Horse Work: Mott assistants prove point

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Ever run a horse? One you rubbed, groomed, walked, cared for like a family member? It’s work, real work, but the reward comes when your charge heads to the racetrack and performs the way she can.

Even if you haven’t, you know the feeling. Glee, joy, happiness, pride. It comes when something you’ve put your faith in lives up to the effort, proves worthy of the work, delivers in an arena that matters.

Saturday at Saratoga, Leana Willaford and Kristen Lindsay stood outside the winner’s circle and talked about Royal Delta, her mother Delta Princess, working for Bill Mott, the feeling of winning a Grade I with a horse in whom you’ve invested the last year of your life. Bill Mott’s assistants held the filly’s red Alabama saddle towel, the one with the big numeral 1 and the filly’s name in white letters, the one with the bits of dirt and sweat and hair on it.

And beamed.

“This makes up for a hundred days without winning a race,” said Willaford, Mott’s Belmont-based assistant who came north to see the Alabama. “It’s why we get up every day and go to work.”

Willaford has been getting up and going to work for Mott for 11 years. She’s seen major wins, major disappointments. She’s seen horses come and go. She’s seen some win big. She’s seen some not handle the mental pressure or the physical demands. She’s seen others develop into stars, still others not live up to the hype. Eleven years of early mornings, long afternoons, strong horses, weak horses, fast horses, slow horses, sick horses, healthy horses.

And sometimes, wild horses.

Back in 2005, Royal Delta’s dam Delta Princess ran in the Diana Stakes here for Mott and finished a dull sixth, but not before scattering the trainer, two assistants and a valet with some rodeo antics in the paddock. The old photos show a horse on its hind legs, stirring dust over by the saddling stalls, a trainer in harm’s way, two grooms on taught shanks.

“She’s a little easier than her mother,” Willaford said. “We’ve got those pictures pasted on our window. She was about half the size of this filly, but much more difficult. She was very talented, but a lot of work. Luckily, we won with the other half of the entry (Sand Springs).”

Still, Willaford and Saratoga assistant Lindsay (a Mott employee for seven years) remember Delta Princess and think of Royal Delta and the progress of a generation.

“She’s about twice the size of her mother,” said Willaford. “We spend a lot of time with her. She’s pretty straightforward. She’s been headstrong, but very classy. She knows what she wants, does what she wants.”

Lindsay remembered her first encounter with the (now) long, graceful dark bay daughter of Empire Maker about a year ago.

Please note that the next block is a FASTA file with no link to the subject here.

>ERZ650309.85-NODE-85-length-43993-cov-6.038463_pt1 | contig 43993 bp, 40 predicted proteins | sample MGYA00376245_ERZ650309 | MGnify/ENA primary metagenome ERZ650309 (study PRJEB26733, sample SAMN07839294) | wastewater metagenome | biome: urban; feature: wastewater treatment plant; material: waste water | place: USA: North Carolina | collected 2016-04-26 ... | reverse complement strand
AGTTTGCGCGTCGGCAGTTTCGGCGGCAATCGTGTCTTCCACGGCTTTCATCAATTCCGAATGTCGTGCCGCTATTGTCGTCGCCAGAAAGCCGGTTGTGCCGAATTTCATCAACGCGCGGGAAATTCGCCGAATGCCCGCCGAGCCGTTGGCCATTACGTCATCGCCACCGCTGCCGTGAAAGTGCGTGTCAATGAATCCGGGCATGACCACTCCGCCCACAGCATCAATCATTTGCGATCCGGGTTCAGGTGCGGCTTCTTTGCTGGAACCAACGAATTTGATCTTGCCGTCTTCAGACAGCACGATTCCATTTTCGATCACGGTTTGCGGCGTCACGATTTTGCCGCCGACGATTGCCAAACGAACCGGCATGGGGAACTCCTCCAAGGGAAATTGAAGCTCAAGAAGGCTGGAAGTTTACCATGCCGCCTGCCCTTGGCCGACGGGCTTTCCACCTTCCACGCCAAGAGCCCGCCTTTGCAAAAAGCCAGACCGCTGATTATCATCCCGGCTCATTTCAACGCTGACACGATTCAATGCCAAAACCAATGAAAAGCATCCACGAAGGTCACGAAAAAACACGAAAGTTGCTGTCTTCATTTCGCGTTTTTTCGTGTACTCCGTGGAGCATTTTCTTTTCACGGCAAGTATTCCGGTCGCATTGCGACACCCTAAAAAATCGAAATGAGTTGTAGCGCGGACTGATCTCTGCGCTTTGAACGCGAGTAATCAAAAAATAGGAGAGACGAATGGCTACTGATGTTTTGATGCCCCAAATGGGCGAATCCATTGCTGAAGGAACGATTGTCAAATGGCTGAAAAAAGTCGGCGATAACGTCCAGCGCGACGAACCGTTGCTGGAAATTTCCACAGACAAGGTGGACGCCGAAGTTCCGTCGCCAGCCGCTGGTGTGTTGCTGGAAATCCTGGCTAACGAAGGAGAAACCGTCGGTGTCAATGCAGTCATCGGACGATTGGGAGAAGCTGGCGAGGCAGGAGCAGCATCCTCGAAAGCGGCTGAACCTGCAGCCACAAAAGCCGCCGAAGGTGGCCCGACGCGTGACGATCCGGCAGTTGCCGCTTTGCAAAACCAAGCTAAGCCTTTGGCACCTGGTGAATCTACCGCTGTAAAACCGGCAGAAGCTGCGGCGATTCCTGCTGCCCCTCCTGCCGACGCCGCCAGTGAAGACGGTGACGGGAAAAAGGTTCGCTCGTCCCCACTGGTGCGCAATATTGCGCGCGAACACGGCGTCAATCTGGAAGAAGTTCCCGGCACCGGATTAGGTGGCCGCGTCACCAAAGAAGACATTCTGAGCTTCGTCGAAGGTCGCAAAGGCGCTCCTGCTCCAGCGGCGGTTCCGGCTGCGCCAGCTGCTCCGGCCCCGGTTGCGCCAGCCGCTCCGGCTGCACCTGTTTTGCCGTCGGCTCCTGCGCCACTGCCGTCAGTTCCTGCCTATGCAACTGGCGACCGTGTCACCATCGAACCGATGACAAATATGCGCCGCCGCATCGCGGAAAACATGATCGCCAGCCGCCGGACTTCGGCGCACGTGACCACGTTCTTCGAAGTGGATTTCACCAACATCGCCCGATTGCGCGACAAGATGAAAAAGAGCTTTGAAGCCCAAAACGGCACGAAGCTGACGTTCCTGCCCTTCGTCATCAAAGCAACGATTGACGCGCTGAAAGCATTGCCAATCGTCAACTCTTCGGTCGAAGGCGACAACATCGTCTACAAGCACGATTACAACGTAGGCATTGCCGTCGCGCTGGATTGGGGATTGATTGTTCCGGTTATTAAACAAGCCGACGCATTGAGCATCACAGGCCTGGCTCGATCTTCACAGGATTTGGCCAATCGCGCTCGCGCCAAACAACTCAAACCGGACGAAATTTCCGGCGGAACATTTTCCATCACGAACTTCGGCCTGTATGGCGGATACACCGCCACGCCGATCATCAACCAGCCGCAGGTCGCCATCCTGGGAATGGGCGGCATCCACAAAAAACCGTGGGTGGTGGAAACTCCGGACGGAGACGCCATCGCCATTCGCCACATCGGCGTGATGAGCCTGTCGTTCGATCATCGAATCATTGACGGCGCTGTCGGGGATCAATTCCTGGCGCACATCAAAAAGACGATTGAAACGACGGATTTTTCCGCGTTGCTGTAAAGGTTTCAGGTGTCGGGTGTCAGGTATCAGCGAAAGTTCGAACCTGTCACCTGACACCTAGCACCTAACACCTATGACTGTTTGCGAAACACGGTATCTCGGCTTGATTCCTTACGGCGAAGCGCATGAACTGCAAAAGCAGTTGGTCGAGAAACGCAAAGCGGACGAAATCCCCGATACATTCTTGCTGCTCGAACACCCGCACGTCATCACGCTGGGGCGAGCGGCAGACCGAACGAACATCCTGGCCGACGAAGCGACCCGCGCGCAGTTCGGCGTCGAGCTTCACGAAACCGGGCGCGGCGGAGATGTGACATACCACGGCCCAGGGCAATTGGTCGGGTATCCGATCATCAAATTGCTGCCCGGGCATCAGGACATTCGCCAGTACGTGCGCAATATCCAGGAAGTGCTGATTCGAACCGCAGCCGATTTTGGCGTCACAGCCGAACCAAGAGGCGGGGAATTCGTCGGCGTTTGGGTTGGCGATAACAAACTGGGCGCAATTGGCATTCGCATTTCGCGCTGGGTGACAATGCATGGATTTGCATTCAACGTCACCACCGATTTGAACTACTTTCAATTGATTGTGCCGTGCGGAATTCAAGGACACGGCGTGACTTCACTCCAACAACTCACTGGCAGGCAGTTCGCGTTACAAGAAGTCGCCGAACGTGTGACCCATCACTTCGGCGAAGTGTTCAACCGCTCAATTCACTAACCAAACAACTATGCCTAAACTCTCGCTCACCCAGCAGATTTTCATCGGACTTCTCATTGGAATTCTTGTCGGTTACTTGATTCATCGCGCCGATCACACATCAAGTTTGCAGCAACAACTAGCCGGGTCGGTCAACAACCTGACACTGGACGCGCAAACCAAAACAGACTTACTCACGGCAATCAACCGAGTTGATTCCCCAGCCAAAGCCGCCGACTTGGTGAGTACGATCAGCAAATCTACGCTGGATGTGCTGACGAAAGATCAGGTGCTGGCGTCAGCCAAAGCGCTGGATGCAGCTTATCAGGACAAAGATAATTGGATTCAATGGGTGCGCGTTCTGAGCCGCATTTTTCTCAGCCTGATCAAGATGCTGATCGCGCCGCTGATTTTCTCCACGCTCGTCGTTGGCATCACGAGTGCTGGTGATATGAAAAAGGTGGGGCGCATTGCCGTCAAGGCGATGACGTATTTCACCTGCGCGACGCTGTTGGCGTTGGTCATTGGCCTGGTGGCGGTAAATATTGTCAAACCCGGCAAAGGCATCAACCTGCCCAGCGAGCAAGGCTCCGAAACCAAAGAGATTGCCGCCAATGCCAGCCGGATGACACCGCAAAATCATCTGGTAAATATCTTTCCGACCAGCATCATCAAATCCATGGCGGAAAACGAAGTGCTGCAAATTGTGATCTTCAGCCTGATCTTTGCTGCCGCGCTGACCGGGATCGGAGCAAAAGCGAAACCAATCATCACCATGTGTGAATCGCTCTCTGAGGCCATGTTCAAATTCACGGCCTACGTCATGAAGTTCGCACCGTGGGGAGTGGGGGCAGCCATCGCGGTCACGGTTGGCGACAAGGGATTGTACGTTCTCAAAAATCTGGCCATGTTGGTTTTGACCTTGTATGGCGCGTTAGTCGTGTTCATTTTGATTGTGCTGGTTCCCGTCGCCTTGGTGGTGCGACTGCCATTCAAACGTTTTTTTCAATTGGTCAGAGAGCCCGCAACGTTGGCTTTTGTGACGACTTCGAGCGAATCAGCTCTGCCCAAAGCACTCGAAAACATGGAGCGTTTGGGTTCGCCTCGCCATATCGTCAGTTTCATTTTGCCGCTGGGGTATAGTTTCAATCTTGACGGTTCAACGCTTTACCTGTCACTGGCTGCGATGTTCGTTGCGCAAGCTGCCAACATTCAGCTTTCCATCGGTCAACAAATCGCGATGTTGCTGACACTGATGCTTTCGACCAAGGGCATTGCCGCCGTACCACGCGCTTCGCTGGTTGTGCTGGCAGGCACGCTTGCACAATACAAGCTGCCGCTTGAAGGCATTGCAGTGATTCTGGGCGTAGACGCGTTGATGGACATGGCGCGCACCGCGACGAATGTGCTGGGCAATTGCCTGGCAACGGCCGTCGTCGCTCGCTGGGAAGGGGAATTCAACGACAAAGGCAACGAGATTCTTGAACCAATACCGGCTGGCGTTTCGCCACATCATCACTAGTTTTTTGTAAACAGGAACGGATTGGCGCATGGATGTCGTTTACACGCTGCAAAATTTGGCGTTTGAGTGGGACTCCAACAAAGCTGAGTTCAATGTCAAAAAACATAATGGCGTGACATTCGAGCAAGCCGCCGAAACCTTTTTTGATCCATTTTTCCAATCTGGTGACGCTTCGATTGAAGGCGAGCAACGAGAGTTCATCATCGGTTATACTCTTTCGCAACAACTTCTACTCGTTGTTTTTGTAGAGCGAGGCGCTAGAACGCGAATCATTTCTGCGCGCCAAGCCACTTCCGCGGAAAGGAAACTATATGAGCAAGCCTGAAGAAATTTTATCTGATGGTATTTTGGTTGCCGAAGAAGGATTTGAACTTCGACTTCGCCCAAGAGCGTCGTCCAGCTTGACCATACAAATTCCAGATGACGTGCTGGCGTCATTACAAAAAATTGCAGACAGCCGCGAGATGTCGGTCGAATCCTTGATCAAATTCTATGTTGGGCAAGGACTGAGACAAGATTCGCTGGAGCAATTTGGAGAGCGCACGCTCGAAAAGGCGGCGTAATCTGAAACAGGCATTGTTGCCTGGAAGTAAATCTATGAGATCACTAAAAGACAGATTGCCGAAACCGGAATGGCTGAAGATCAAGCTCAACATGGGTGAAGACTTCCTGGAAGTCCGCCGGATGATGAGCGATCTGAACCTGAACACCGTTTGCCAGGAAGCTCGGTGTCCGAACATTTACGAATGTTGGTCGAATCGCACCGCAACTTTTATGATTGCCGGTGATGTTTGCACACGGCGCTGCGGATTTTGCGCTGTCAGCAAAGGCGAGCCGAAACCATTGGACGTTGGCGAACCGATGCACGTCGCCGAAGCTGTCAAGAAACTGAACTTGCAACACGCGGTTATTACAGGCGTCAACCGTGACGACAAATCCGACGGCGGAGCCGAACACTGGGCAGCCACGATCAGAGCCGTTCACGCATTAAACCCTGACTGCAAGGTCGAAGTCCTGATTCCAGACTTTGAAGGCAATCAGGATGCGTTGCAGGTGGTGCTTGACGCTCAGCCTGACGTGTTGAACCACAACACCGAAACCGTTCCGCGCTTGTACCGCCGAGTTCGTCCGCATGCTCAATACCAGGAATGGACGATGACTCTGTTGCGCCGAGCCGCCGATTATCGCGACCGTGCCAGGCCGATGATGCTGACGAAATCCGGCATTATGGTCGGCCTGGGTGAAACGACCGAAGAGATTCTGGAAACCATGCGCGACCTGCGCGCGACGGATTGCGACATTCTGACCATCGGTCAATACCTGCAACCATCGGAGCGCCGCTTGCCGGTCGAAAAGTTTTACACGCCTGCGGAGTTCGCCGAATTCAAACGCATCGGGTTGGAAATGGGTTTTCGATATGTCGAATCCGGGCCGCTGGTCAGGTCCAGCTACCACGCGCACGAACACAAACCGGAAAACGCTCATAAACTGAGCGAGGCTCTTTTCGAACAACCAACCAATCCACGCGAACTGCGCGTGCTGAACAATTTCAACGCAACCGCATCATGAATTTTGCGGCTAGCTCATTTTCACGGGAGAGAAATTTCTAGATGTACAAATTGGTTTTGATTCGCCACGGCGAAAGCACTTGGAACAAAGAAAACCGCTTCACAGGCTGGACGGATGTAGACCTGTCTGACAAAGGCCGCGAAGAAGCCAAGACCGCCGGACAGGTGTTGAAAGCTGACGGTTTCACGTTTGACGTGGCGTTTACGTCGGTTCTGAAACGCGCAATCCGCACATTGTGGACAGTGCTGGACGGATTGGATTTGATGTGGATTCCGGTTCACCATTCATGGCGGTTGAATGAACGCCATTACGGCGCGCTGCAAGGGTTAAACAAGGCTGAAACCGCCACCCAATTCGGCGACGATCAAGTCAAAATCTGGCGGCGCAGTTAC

“She must have weighed 2,000 pounds,” she said. “Just a big, dopey thing. She was funny when she was young. Now she’s beautiful. You look at her now. That’s what a racehorse is supposed to look like.”

It didn’t happen overnight, something Willaford and Lindsay know well. They remember the hours, the work, the care. Anybody who works with horses does.

It takes a barn full of people to produce a racehorse. I remember Lonnie, Holly, George, Les, Sue, Fee (he was Iranian, or so he said), Bob, Ted, Tom, “Every Other Day” Ray, “Two Hour” Lou, Eileen the drag racer and a long list of others who worked at the farm or the racetrack.

We worked early and late, traveled to the races, went on breakfast runs between sets, ate Thanksgiving Dinner at the Laurel Park track kitchen. We cashed tickets, sometimes. We cried when they got hurt, every time. We checked legs, picked feet, dried heels, mucked stalls, wrestled with fans and extension cords, rode in the van, walked them, rubbed them, fed them, bathed them, gave them hay, oats, medicine, vitamins, sweet feed, carrots, beer sometimes, salt, love.

“This is the only job I’ve ever had on the racetrack,” Lindsay said. “You end up being a big family because of the work you do. We’re allies, kind of all in it together.”

Trainer included. Willaford and Lindsay paid credit to Mott’s work ethic when they talked about why they’ve lasted in their racetrack jobs. He’s more than a boss, though he’s the boss.

“He’s a consummate horseman,” said Willaford. “Every day, he goes in, he cares about the horses, he’s not just there. They’re number one. One thing I learned from Bill is to not ask anybody to do anything you aren’t ready to do yourself. And that man will walk in a stall, show you how to knock off a horse, pick their feet properly, whatever.”

Listening with a big smile, Lindsay added a more recent note, “He was sweeping the road – sweeping the road – the other morning.”

Because it mattered.